And here we have yet another one of my readings for school, also from my Contemporary Fiction class. Unlike Burger's Daughter though, this book was a re-read for me. I found this book in a box my grandmother had sent home with me one time to give to my mother. My mom never ended up touching the box, but I read every single one in there, and The Poisonwood Bible was one of them. I read it when I was 15, and still a fairly unexperienced reader, in regards to picking apart themes and literary devices, so while I did enjoy the book, a lot of it went over my head. Also, I had zero knowledge of British imperialism and the colonization that went down in Africa way back when, so while I learnt A LOT reading this book, there was a lot of things I didn't understand because of my lack of knowledge prior to reading.
All of this is to say that I enjoyed my second reading of this book A LOT more than my first go-around. Because I already knew most of the events that happened in the novel, I could concentrate on the deeper meanings. I also have a lot more knowledge in regards to African history and imperialism.
The story is told through five perspectives, or all the women in the Price family: we have Leah, who wants nothing more than her father's respect and believes fiercely in the word of the lord; Adah, Leah's twin sister with cerebral palsy which has left half her body paralyzed. She's bitter and much more cynical and definitely doesn't believe in religion; Rachel, the vain oldest sister who just wants to be home and like other girls; Ruth May, the youngest, head-strong, five year old sister; And finally, Orleanna, their mother, whose chapters are retrospective accounts of things that have already happened and who is trying to find redemption.
Each perspective was unique and distinct. Never at any time was I confused whose chapter I was reading. Every perspective brings a different angle, or slant to what was going on around this family. The same events were presented from different sisters, but would bring different insight. Kingsolver used the multiple perspective very effectively, and it also helped that it was very easy to read without actually dumbing anything down.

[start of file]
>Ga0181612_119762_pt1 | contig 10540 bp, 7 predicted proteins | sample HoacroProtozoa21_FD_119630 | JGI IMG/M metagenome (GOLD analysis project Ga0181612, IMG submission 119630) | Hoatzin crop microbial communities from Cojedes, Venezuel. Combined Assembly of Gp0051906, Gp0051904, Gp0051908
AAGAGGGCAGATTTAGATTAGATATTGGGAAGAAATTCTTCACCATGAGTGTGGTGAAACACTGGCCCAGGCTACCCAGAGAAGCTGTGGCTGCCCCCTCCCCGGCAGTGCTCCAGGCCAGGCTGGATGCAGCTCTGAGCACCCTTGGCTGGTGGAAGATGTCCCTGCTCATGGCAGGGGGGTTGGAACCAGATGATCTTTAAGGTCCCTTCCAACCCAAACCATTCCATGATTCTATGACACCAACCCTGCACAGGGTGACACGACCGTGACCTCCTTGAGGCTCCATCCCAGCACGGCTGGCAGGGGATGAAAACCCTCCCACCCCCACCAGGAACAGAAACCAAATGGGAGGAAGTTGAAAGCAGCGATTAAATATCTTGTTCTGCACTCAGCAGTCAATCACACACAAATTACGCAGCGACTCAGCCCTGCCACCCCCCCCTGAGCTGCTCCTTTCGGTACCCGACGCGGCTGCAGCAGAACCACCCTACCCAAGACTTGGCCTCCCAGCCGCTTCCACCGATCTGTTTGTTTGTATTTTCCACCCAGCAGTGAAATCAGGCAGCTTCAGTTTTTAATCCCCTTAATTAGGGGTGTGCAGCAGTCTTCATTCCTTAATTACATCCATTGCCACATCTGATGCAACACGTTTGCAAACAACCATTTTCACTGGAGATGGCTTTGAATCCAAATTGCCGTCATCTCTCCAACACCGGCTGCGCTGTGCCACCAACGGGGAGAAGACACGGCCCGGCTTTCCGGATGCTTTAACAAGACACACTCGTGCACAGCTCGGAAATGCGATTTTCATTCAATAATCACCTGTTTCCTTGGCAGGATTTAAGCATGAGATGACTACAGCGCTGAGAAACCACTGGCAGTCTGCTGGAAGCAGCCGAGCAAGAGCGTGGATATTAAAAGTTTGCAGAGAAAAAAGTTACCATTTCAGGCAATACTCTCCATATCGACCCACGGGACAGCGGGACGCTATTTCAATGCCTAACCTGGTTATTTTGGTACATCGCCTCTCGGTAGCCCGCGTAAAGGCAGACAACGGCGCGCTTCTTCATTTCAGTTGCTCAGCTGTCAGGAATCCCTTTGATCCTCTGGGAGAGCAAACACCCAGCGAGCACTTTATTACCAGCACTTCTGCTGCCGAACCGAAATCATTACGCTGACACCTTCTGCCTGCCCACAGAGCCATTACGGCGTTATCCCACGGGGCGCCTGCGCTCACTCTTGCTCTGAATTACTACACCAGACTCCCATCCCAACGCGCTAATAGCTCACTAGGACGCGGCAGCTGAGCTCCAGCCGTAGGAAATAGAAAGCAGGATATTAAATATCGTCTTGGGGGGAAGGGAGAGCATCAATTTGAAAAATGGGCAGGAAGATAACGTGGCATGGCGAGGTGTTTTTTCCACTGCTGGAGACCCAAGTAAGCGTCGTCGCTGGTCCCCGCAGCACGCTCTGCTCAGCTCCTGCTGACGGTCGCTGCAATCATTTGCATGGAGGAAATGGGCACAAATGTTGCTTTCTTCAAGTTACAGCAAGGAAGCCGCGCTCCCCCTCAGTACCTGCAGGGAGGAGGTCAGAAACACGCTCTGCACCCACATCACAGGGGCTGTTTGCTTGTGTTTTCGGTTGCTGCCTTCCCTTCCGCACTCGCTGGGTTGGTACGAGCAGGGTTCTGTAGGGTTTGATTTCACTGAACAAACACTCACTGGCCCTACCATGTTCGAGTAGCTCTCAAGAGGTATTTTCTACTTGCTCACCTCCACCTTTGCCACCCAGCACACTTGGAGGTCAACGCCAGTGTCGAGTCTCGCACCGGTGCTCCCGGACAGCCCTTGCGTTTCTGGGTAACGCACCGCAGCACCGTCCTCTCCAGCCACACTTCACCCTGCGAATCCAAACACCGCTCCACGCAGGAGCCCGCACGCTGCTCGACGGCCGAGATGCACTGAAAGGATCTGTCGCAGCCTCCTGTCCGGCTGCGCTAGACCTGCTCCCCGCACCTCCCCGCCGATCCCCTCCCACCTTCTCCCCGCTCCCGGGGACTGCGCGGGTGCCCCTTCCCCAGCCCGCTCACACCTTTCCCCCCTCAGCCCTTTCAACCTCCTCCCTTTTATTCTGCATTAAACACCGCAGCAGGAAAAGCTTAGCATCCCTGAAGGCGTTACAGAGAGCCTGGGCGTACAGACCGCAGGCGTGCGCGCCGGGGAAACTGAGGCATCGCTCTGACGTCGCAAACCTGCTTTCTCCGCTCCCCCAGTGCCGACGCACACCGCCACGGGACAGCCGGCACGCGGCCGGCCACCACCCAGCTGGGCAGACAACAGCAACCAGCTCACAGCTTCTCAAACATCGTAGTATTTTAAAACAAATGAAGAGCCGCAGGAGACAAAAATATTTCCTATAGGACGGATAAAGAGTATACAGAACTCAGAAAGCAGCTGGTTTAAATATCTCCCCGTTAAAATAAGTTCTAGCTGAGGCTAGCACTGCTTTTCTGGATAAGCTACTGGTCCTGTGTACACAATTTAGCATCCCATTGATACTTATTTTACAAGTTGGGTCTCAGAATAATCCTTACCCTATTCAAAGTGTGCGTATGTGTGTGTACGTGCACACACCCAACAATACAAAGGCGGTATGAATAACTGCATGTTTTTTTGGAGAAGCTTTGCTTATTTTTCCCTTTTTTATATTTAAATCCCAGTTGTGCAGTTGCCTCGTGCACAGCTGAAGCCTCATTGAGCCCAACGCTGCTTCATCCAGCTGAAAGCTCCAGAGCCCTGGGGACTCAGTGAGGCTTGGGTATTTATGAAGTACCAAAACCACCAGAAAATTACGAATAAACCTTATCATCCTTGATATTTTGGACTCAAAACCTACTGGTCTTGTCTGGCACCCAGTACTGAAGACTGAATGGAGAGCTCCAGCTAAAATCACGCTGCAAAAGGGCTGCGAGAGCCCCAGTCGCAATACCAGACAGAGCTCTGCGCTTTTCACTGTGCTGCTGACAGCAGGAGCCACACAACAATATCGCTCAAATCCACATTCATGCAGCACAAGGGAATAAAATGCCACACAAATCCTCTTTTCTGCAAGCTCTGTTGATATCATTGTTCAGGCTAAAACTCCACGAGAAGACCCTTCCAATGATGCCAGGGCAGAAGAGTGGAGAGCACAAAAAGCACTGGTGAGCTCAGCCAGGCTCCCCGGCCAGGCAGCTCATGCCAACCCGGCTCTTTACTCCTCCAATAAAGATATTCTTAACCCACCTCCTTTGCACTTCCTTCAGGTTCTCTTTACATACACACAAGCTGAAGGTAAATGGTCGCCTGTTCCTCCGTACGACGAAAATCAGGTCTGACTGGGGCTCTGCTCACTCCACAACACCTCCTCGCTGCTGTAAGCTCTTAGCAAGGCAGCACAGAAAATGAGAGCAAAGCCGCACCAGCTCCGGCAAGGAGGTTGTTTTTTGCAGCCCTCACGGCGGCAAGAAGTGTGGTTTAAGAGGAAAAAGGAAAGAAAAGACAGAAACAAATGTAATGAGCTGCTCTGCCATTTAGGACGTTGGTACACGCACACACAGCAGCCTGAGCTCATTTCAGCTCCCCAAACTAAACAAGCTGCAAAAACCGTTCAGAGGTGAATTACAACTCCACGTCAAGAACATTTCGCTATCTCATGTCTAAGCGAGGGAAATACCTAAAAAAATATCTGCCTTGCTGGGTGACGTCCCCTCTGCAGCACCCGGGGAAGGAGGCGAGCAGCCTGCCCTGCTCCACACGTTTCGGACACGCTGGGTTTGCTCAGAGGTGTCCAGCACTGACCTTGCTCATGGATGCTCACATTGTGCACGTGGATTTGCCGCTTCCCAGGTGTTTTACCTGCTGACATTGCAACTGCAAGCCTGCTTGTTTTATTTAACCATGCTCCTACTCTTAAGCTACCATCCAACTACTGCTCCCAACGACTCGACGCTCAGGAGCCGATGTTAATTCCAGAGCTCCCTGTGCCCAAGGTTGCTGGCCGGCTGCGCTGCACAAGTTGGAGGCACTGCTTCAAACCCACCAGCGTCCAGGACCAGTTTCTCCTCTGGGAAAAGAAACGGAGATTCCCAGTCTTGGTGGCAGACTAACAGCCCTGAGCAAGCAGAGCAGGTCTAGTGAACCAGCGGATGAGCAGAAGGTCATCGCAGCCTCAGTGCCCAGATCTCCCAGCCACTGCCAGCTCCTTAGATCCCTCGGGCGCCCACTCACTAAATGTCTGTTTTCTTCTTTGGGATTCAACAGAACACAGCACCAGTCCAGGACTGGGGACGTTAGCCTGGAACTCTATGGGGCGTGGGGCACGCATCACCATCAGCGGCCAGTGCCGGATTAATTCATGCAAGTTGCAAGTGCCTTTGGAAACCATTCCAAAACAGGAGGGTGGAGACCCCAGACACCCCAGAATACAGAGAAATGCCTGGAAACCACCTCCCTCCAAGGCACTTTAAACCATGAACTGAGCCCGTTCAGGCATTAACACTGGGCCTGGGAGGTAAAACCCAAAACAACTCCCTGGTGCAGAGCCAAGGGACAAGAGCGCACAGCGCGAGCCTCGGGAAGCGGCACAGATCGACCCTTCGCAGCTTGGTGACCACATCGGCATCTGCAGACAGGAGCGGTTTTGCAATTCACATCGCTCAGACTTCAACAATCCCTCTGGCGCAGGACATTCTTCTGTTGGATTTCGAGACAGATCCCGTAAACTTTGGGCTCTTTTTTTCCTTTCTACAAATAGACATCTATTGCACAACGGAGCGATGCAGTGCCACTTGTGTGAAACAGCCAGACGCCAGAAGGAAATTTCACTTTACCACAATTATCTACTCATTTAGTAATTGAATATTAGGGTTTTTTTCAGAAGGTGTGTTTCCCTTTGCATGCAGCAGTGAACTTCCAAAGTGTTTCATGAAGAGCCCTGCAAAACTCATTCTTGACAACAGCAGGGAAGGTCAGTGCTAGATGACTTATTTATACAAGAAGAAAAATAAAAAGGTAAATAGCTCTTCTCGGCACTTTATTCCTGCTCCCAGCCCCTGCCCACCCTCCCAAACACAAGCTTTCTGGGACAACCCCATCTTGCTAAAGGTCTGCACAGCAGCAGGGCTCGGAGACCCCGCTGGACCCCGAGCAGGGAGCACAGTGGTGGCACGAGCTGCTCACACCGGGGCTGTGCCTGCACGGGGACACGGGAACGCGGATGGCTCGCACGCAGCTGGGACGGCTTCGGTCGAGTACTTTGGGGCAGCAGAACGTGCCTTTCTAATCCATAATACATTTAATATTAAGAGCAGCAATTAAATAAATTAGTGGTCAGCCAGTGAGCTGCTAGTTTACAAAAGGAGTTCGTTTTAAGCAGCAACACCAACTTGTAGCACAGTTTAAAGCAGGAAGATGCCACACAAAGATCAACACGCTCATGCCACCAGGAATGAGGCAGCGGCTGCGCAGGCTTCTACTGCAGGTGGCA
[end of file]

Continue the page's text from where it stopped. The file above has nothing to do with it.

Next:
The prose was beautiful and there are a lot of really nice passages throughout the entire novel. I didn't copy any down, but I wish I had, because Kingsolver writes very ornately without being flowery.
What really sold me on this novel though was that it made me FEEL. I was angry at that asshole Nathan Price for constantly putting his family in danger because he was too close-minded to see that the people of Kilanga didn't want to be changed, that they couldn't be changed. I bawled my eyes out when Ruth May died, at the unfairness of it. I was angry at the unfairness of the situation in Africa, at how North America abetted in it. I just noticed that I can't think of anything that made me particularly happy about this book. This is not a happy book, though it does have glimmers of hope (especially at the end, in a way.)
The only criticism I would have about this book is that it does tread a little bit on the preachy side, especially in the latter half of the novel with Leah's chapters. I didn't mind this too much though.
Final Verdict: I wish I had more to say about this book, but I really don't. It's a beautiful book that does a lot of things, and does a lot of these things right. It's beautifully written and is extremely heart-felt, as it made me very empathetic and invested in the characters. I'm really glad I had a chance to re-read it, as I enjoyed it this time around a lot more than the first (and I already liked it the first time I read it.)